Household Germs Hide in Unexpected Spots
Study Shows More Germs Are Found in Kitchens Than in Bathrooms
May 13, 2011 -- Germs may be lurking where you least expect them, according to a new study by NSF International.
Contrary to public perception that the bathroom is the most germ-ridden room in the house, the real trouble spot is the kitchen. And the most germ-tainted item is the one most people reach for when it’s time to clean up: the sponge.
NSF International is a not-for-profit organization established in 1944 to certify and write safety standards for, among other things, common household items. It conducted a two-part study to determine where people think most germs reside and where those germs actually are.
The researchers recruited members of 22 different households who allowed NSF microbiologists to test 30 everyday items in their homes for a variety of bacteria, yeast, and mold.
Before they began their tests, the researchers asked one member of each household to answer survey questions to learn which items they believe harbor the most germs. Most of the volunteers pointed their fingers at the toothbrush holder, when in fact it was the kitchen sponge. Overall, the volunteers’ perceptions of what’s clean and what isn’t did not square with reality.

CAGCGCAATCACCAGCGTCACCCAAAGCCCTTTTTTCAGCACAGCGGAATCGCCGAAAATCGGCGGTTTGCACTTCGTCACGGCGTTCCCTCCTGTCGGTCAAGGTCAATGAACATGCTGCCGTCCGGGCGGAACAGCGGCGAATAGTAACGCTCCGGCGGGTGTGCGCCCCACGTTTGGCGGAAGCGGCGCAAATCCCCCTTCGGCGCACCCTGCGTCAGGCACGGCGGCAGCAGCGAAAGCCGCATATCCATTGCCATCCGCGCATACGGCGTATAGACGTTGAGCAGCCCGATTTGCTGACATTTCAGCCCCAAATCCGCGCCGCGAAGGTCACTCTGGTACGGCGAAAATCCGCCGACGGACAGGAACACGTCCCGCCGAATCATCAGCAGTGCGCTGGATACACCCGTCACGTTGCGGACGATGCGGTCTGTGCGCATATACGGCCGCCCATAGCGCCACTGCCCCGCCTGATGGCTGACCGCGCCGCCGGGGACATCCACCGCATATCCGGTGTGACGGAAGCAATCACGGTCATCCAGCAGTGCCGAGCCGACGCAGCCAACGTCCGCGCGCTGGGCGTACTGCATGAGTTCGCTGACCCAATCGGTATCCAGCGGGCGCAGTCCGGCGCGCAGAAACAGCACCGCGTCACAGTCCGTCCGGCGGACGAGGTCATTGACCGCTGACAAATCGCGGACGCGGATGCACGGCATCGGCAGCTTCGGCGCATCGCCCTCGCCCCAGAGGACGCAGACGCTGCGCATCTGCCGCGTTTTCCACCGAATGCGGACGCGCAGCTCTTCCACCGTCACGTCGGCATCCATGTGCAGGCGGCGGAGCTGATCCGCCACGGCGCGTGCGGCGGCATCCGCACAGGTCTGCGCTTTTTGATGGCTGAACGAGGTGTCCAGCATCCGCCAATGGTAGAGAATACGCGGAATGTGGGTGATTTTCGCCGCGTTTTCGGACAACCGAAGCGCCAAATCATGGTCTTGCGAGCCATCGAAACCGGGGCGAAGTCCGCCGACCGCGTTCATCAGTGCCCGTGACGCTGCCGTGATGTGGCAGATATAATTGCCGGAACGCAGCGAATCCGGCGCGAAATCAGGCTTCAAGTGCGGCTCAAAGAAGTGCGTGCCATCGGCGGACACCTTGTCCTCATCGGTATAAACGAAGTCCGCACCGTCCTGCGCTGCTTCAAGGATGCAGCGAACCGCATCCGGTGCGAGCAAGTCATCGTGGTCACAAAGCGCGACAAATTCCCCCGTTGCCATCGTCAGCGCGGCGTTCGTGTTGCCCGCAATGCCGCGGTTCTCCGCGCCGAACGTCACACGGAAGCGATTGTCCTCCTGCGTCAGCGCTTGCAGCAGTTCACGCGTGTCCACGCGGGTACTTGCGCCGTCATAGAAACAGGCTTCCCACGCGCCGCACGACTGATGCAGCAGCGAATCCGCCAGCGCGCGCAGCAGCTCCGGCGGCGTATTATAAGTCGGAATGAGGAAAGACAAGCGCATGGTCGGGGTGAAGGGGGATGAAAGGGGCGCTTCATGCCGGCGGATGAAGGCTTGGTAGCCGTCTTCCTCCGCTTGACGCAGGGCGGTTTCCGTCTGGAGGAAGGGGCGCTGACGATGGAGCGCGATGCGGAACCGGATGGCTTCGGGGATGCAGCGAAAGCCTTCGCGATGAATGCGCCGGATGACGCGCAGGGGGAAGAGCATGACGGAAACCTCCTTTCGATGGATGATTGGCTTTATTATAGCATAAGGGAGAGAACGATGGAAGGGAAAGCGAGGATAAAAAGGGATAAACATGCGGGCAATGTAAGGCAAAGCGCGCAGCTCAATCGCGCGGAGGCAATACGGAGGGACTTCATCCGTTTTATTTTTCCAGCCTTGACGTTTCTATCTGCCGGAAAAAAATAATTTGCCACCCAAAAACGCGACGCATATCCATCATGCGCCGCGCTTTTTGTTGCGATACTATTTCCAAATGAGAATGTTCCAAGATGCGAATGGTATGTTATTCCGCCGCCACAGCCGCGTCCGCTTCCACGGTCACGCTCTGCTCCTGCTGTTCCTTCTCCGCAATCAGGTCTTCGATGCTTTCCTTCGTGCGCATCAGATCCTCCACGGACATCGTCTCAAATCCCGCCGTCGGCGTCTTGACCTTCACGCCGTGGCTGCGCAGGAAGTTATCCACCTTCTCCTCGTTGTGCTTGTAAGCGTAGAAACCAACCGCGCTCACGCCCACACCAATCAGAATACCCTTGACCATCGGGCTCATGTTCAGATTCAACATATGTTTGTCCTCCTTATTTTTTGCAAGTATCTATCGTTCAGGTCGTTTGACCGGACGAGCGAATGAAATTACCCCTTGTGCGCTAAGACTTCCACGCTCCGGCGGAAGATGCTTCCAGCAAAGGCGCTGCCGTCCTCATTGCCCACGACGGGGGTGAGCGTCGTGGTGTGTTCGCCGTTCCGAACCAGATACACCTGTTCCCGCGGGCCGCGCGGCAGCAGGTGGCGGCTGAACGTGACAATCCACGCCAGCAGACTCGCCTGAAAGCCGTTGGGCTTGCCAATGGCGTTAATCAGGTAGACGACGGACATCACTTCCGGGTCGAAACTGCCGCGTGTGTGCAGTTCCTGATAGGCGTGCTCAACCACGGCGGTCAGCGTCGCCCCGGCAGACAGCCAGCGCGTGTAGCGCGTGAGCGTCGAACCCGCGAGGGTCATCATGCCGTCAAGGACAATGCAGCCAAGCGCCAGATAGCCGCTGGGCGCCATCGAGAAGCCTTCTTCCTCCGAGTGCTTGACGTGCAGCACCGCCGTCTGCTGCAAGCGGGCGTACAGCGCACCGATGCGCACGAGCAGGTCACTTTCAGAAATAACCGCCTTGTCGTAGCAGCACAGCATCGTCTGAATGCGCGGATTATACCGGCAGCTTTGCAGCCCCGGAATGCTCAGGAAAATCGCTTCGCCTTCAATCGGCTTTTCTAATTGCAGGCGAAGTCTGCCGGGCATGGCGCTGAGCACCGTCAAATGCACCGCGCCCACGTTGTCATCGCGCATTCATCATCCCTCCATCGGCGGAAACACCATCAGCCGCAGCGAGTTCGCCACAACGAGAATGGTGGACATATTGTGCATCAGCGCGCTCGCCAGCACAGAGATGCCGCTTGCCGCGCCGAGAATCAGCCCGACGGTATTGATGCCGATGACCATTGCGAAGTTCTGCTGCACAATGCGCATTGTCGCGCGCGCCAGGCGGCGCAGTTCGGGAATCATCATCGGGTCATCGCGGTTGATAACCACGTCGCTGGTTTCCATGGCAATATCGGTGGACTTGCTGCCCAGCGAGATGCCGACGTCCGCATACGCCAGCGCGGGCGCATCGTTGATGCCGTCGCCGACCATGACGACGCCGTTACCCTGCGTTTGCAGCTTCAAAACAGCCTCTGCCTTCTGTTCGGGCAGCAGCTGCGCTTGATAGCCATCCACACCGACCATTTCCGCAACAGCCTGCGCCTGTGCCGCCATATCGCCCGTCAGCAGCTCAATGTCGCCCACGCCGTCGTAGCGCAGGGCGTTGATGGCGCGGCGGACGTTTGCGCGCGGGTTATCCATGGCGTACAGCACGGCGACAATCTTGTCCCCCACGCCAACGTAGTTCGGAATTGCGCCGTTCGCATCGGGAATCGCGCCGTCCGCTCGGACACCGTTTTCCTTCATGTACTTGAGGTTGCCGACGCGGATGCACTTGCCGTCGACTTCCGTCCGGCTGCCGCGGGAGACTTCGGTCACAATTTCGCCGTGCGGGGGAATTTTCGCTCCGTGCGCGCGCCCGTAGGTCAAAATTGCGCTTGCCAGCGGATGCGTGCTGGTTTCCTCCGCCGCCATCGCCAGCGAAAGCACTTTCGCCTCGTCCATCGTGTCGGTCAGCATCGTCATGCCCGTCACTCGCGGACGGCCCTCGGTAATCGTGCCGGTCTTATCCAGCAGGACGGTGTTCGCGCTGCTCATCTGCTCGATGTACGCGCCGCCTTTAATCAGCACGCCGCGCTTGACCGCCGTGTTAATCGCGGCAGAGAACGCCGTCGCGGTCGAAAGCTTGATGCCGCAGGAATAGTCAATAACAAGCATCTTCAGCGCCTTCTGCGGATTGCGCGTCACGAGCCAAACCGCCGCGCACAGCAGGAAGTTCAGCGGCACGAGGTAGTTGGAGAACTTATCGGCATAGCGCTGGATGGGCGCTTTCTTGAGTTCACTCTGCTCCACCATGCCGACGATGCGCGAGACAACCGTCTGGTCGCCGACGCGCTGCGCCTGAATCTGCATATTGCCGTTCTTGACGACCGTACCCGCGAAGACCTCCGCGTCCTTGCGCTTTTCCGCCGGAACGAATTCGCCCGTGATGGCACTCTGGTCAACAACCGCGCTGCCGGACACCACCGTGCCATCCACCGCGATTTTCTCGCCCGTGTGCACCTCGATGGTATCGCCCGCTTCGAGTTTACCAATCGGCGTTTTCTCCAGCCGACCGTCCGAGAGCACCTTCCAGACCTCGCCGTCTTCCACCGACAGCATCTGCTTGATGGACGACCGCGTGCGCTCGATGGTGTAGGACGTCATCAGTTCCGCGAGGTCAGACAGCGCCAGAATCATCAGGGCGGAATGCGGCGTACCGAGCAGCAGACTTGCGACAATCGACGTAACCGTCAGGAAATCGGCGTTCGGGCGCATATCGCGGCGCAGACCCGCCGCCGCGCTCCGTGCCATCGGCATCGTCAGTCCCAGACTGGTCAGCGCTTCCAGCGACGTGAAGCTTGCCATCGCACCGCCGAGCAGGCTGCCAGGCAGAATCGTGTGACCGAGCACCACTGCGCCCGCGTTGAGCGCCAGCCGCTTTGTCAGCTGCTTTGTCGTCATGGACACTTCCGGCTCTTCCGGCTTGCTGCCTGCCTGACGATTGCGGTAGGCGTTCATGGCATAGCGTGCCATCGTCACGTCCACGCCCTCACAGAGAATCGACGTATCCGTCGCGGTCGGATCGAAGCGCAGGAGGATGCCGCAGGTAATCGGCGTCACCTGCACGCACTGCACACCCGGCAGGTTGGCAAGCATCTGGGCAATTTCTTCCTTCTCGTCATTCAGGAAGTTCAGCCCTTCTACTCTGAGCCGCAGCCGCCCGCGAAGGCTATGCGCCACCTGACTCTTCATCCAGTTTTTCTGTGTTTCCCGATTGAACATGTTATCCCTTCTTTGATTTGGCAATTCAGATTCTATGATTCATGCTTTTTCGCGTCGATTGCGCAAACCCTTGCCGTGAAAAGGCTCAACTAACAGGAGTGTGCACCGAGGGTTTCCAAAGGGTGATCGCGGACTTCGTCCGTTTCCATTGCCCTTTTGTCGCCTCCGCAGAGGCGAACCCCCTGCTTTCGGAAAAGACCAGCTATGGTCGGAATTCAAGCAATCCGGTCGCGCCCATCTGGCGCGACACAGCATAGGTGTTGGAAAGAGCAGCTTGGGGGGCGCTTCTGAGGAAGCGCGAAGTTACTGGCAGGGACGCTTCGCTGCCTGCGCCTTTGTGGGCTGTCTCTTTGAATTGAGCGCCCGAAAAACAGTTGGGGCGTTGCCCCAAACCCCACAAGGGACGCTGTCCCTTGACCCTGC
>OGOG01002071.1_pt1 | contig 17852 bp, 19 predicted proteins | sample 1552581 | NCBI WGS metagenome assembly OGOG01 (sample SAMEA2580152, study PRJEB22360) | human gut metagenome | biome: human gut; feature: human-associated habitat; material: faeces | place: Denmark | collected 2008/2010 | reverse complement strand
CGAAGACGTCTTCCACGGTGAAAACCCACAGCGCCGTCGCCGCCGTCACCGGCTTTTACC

And the reality is kind of gross. One group of bacteria the researchers swabbed for was coliform. Not only does the coliform family include salmonella and E. coli, common causes of food poisoning, but it often heralds the presence of fecal contamination. And a lot of it was found in the kitchen.
Coliform, which was found in 81% of the homes, commonly comes from raw meat and produce, as well as unwashed produce and unwashed hands.
Bathrooms vs. Kitchens
According to the NSF International report, 77% of sponges and dish rags tested positive for coliform. Nearly half of the kitchen sinks they swabbed harbored the same nasty bacteria, while countertops and cutting boards came in third and fourth, with 32% and 18%, respectively, testing positive.
Meanwhile, bathrooms were much cleaner by comparison, though they, too, could stand a good scrubbing. Twenty-seven percent of toothbrush holders had traces of coliform bacteria, while 9% of faucet handles showed similar contamination.